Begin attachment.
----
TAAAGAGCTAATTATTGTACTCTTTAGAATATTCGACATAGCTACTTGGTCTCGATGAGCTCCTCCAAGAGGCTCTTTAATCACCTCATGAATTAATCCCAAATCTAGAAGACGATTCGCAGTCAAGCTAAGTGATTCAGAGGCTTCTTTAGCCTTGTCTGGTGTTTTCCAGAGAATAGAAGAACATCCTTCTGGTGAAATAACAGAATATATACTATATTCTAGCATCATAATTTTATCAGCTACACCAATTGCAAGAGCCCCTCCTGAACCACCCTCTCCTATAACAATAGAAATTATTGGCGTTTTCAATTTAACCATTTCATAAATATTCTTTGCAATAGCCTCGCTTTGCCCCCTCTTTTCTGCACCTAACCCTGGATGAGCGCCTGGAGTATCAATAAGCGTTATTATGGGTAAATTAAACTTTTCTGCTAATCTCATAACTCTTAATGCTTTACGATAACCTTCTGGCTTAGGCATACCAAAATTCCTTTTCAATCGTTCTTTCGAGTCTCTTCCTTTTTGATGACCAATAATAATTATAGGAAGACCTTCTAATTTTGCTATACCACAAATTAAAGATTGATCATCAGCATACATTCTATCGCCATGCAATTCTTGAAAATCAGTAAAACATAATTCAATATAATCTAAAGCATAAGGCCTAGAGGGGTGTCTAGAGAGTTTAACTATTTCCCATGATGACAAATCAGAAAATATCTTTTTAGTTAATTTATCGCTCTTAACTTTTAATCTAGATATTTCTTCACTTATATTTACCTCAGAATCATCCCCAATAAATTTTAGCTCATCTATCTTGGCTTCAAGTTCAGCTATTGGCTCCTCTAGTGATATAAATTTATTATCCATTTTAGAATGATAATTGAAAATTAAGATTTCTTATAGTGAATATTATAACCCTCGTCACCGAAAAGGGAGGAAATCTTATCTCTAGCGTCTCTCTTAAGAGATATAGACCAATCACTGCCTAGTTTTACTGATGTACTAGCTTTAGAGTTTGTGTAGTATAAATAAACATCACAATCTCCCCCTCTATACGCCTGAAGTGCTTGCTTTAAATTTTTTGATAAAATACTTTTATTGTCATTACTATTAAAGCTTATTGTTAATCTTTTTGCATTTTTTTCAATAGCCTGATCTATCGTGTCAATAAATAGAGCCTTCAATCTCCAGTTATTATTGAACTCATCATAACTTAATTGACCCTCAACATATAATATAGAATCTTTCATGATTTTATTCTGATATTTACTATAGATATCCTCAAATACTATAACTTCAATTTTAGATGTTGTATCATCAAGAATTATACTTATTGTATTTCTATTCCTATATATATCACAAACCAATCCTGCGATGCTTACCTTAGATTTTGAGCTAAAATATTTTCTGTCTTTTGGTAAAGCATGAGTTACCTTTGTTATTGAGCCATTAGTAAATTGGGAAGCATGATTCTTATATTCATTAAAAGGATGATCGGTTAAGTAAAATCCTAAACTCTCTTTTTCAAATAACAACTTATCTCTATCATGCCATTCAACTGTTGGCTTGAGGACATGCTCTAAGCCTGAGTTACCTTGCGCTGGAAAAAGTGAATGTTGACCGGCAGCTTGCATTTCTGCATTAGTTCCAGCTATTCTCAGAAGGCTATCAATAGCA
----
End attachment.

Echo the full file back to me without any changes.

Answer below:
TAAAGAGCTAATTATTGTACTCTTTAGAATATTCGACATAGCTACTTGGTCTCGATGAGCTCCTCCAAGAGGCTCTTTAATCACCTCATGAATTAATCCCAAATCTAGAAGACGATTCGCAGTCAAGCTAAGTGATTCAGAGGCTTCTTTAGCCTTGTCTGGTGTTTTCCAGAGAATAGAAGAACATCCTTCTGGTGAAATAACAGAATATATACTATATTCTAGCATCATAATTTTATCAGCTACACCAATTGCAAGAGCCCCTCCTGAACCACCCTCTCCTATAACAATAGAAATTATTGGCGTTTTCAATTTAACCATTTCATAAATATTCTTTGCAATAGCCTCGCTTTGCCCCCTCTTTTCTGCACCTAACCCTGGATGAGCGCCTGGAGTATCAATAAGCGTTATTATGGGTAAATTAAACTTTTCTGCTAATCTCATAACTCTTAATGCTTTACGATAACCTTCTGGCTTAGGCATACCAAAATTCCTTTTCAATCGTTCTTTCGAGTCTCTTCCTTTTTGATGACCAATAATAATTATAGGAAGACCTTCTAATTTTGCTATACCACAAATTAAAGATTGATCATCAGCATACATTCTATCGCCATGCAATTCTTGAAAATCAGTAAAACATAATTCAATATAATCTAAAGCATAAGGCCTAGAGGGGTGTCTAGAGAGTTTAACTATTTCCCATGATGACAAATCAGAAAATATCTTTTTAGTTAATTTATCGCTCTTAACTTTTAATCTAGATATTTCTTCACTTATATTTACCTCAGAATCATCCCCAATAAATTTTAGCTCATCTATCTTGGCTTCAAGTTCAGCTATTGGCTCCTCTAGTGATATAAATTTATTATCCATTTTAGAATGATAATTGAAAATTAAGATTTCTTATAGTGAATATTATAACCCTCGTCACCGAAAAGGGAGGAAATCTTATCTCTAGCGTCTCTCTTAAGAGATATAGACCAATCACTGCCTAGTTTTACTGATGTACTAGCTTTAGAGTTTGTGTAGTATAAATAAACATCACAATCTCCCCCTCTATACGCCTGAAGTGCTTGCTTTAAATTTTTTGATAAAATACTTTTATTGTCATTACTATTAAAGCTTATTGTTAATCTTTTTGCATTTTTTTCAATAGCCTGATCTATCGTGTCAATAAATAGAGCCTTCAATCTCCAGTTATTATTGAACTCATCATAACTTAATTGACCCTCAACATATAATATAGAATCTTTCATGATTTTATTCTGATATTTACTATAGATATCCTCAAATACTATAACTTCAATTTTAGATGTTGTATCATCAAGAATTATACTTATTGTATTTCTATTCCTATATATATCACAAACCAATCCTGCGATGCTTACCTTAGATTTTGAGCTAAAATATTTTCTGTCTTTTGGTAAAGCATGAGTTACCTTTGTTATTGAGCCATTAGTAAATTGGGAAGCATGATTCTTATATTCATTAAAAGGATGATCGGTTAAGTAAAATCCTAAACTCTCTTTTTCAAATAACAACTTATCTCTATCATGCCATTCAACTGTTGGCTTGAGGACATGCTCTAAGCCTGAGTTACCTTGCGCTGGAAAAAGTGAATGTTGACCGGCAGCTTGCATTTCTGCATTAGTTCCAGCTATTCTCAGAAGGCTATCAATAGCA